• Natural Gas
    • Consumption reduced by installing programmable thermostats wherever possible to match heating/cooling cycles with facility usage patterns.

Recycling of Waste

  • Solid Waste/Trash – Reduced by 88% through an expanded recycling program
  • Metals – 100% recycled
  • Paper/Cardboard – 100% recycled
  • Wastewater – 100% recycled
  • Wood – 100% recycled
  • Plastics – 100% recycled

Product Impact

  • EXAIR blow off products designed specifically to reduce compressed air consumption energy usage
  • A new tool developed as part of our coolant management system now available to customers
  • Packaging materials used by EXAIR are fully recyclable
  • Most EXAIR products themselves are largely or fully recyclable at the end of their useful lives
  • RoHS compliance on applicable products insures that, should these products end up in a landfill at the end of their useful lives, they will not contaminate the environment with unacceptable levels of lead, mercury, hexavalent chromium, PBB, PBDE or cadmium.

As you can see above, we’ve made significant progress.  But we are by no means finished.  New materials, products, processes and technologies mean more opportunities for improvement.

Are you paying attention on Earth Day 2010?  What steps have you taken in your business and how have you made them known to customers?  Are you prepared to satisfy this new type of consumer?  Your company’s future just might depend upon it.

Claims are easy, proof is hard.

Don’t FAIL.

Bryan Peters

Calculate the Value of Your Compressed Air Savings

Most everybody wants to know how much compressed air they can save when they use EXAIR products and how much money that air savings will equal. I will explain how to calculate air savings and dollars saved, hopefully with better results than this…

The basic formula for savings per hour is this:
 [ X – Y] x Comp$ x T = Saved Air Value
      X – Existing Air Consumption
      Y – EXAIR Product Consumption
Comp$ – Cost of Compressed Air per 1000 Standard Cubic Feet (SCF)
T – Time Frame of 60 Minutes
Saved Air – Air Savings in Dollars per Hour

To determine your existing air consumption you should
1. Measure your compressed air flow with a flow meter on the specific supply leg of your system.
2. Provide details about your compressed air system using the EXAIR Efficiency Lab and we will        measure or estimate your current consumption.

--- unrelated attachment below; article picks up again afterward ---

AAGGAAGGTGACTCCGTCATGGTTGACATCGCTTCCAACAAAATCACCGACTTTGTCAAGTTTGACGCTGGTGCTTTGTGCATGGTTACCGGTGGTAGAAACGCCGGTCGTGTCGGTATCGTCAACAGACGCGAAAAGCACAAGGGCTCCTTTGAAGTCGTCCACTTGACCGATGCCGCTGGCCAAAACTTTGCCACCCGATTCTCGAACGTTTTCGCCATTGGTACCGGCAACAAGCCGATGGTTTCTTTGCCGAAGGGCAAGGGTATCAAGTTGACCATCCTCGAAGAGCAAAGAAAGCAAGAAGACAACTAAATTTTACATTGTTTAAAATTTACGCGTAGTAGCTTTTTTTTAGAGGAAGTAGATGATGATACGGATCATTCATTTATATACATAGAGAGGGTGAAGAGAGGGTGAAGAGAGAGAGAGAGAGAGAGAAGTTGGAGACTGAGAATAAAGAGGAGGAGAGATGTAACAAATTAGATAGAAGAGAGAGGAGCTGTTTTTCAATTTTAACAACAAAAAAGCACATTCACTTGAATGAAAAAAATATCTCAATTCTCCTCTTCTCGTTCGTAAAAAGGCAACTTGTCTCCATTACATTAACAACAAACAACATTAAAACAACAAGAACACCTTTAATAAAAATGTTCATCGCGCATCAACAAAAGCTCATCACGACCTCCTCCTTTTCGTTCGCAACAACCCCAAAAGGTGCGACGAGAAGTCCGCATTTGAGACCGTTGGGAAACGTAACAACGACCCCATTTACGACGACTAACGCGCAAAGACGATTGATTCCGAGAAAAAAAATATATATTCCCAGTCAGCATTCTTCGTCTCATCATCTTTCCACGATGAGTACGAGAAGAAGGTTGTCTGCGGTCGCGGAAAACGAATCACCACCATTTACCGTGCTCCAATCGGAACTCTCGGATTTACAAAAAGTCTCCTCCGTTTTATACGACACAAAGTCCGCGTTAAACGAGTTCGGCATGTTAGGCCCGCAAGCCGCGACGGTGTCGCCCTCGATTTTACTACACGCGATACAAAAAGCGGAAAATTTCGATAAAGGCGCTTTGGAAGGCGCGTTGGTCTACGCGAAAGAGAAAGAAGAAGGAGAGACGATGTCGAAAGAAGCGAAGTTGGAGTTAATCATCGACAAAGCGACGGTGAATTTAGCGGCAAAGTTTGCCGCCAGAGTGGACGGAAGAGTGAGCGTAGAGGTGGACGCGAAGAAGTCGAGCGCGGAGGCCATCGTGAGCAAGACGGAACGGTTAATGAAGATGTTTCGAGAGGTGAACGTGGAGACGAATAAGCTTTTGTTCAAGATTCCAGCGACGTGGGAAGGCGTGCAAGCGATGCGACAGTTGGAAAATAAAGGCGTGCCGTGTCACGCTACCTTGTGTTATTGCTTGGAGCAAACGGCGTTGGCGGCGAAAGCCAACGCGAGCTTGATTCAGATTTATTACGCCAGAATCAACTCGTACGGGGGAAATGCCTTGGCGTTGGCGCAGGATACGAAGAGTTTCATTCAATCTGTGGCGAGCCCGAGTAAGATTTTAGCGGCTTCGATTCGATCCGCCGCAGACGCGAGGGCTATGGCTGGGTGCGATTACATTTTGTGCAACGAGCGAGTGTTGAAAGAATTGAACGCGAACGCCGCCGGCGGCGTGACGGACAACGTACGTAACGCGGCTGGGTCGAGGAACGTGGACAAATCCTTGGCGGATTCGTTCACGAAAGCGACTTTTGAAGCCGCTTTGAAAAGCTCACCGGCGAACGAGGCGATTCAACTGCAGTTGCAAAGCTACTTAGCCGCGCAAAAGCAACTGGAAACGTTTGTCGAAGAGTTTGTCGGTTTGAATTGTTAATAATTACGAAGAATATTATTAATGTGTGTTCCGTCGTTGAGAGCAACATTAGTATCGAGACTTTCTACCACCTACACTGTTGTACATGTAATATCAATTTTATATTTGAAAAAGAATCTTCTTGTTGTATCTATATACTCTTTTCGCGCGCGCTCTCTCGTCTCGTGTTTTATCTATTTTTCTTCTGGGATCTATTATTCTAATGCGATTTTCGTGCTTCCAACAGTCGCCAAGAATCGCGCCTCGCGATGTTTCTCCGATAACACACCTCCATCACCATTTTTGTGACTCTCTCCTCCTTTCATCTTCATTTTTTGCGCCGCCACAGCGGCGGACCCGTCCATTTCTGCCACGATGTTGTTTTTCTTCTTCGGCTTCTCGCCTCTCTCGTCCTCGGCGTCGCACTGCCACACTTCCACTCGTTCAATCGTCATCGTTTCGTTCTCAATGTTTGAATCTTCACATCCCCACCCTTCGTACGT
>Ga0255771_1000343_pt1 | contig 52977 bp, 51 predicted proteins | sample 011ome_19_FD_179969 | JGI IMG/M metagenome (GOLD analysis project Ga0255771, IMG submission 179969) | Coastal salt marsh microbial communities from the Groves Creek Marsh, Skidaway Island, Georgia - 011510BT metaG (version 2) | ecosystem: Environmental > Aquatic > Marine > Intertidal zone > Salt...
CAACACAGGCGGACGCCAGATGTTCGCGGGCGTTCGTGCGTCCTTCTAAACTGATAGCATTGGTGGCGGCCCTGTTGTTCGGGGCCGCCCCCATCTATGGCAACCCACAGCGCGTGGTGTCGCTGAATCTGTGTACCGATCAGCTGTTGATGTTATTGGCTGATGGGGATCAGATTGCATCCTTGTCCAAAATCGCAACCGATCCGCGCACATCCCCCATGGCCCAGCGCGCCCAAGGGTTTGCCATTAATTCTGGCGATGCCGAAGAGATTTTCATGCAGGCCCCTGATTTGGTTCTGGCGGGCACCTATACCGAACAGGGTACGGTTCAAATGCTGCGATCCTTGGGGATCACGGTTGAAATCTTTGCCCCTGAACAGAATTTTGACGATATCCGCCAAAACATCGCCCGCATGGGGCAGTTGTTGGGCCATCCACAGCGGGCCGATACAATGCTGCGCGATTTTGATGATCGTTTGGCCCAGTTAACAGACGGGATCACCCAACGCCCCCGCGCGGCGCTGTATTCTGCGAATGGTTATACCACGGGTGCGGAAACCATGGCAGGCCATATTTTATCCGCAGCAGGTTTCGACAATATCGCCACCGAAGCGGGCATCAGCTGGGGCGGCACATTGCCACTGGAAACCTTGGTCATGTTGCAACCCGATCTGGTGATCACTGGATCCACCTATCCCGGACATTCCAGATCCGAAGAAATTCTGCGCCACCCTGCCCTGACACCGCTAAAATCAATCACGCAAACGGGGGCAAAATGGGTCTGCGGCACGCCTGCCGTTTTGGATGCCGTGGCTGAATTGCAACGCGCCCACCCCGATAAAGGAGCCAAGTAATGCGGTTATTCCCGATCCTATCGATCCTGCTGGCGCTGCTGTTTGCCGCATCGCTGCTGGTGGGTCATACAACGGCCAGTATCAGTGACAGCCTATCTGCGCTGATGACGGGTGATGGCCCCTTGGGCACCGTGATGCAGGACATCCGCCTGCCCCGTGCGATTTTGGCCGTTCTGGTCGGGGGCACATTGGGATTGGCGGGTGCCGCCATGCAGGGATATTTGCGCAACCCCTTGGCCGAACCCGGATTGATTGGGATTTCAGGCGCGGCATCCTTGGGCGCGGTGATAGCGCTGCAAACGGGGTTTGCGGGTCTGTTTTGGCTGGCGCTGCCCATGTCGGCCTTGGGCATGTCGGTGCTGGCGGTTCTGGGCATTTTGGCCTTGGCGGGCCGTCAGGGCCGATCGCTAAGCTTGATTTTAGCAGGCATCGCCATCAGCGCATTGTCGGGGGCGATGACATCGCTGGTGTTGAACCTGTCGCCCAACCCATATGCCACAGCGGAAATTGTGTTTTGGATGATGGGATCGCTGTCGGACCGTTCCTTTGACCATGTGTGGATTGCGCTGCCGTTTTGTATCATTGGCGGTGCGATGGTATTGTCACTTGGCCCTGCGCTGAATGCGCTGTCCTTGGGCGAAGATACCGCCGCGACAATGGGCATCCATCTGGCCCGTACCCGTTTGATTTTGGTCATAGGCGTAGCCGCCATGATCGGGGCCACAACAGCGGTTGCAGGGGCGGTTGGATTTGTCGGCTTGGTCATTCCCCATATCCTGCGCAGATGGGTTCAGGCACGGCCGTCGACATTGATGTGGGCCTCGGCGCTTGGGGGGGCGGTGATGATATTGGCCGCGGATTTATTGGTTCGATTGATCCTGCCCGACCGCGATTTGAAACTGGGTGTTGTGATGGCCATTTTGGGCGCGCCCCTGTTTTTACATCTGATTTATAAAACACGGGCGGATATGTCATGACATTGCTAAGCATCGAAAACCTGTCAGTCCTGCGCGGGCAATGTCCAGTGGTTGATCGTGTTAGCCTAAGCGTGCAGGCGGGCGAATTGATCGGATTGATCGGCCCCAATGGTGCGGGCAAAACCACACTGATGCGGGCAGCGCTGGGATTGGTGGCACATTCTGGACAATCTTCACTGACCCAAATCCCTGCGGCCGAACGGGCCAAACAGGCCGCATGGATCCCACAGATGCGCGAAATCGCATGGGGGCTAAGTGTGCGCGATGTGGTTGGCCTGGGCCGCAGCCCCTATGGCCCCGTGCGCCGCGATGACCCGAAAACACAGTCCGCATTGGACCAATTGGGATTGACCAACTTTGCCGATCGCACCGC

To determine the consumption of the EXAIR product(s), use the air consumption information provided in our catalog or website. If you would like assistance determining air consumption at a pressure other than 80 PSIG (standard pressure in the catalog or web), please contact us.

If you don’t know your actual cost of compressed air per 1000 Standard Cubic Feet (SCF), a reasonable average to use is $0.25 per 1000 SCF.

EXAMPLE: Drilled Pipe vs. Super Air Knife @ 80 PSIG
[ X – Y] x Comp$ x T = Saved Air Value

18″ drilled pipe w/ 1/16″ holes every 1/2″ (37 holes) = 140.6 SCFM (standard cubic feet per minute)
18″ Super Air Knife = 52 SCFM

[140.6 – 52.2] x [0.25/1000] x 60
88.4 x .00025 x 60
.022 x 60
= $1.33 saved per hour

Once you have the value of saved air per hour ($1.33 in this example) you can determine dollars saved per week and year depending on your schedule.
40 hour work week = $53.20 saved per week
52 weeks per year = $2766.40 saved per year 

Not bad results for a $300.00 investment! You can see additional details about this example HERE. And for an automatic calculator which shows dollar savings and return on investment calculations CLICK HERE.

Kirk Edwards
Application Engineer











Sucessful Business as Light Bulb Changer

America is truly the land of opportunity if you are willing to go for it. Recently I talked with a customer who was out of work and doing odd jobs for his church. One job he found particularly challenging was changing the flood lamps in a 30 foot ceiling. The conventional method is to erect scaffolding and climb up to the bulbs. 

Thinking outside the box he found that there were suction cups on the end of poles used for this purpose. What he found though, is that dust and grime collected on the surfaces over time, compromised the vacuum and they would drop the bulb bursting onto the floor.

Tenacious as he is, he did a web search for vacuum and came across EXAIR and that is how we met. I told him the problem with the push to vacuum cups is that they have no way to regenerate any leakage and that is why his bulbs were falling off.

 I suggested using our model 840008 E-Vac with a 6″ suction cup model 900761 . The suction cup was mounted on the end 30′ tube with an air line going down the center of it to an E-Vac at the other end. The E-vac maintained a consistent vacuum despite any leakage and the problem of broken light bulbs went away.

His Pastor suggested that other churches could use the services of his new invention and that was the beginning of new employment for him and another EXAIR success story.

If you have a challenge that you think one of EXAIR’s products could help you, feel free to contact me. I will be happy to go through it with you.

Joe Panfalone
Application Engineer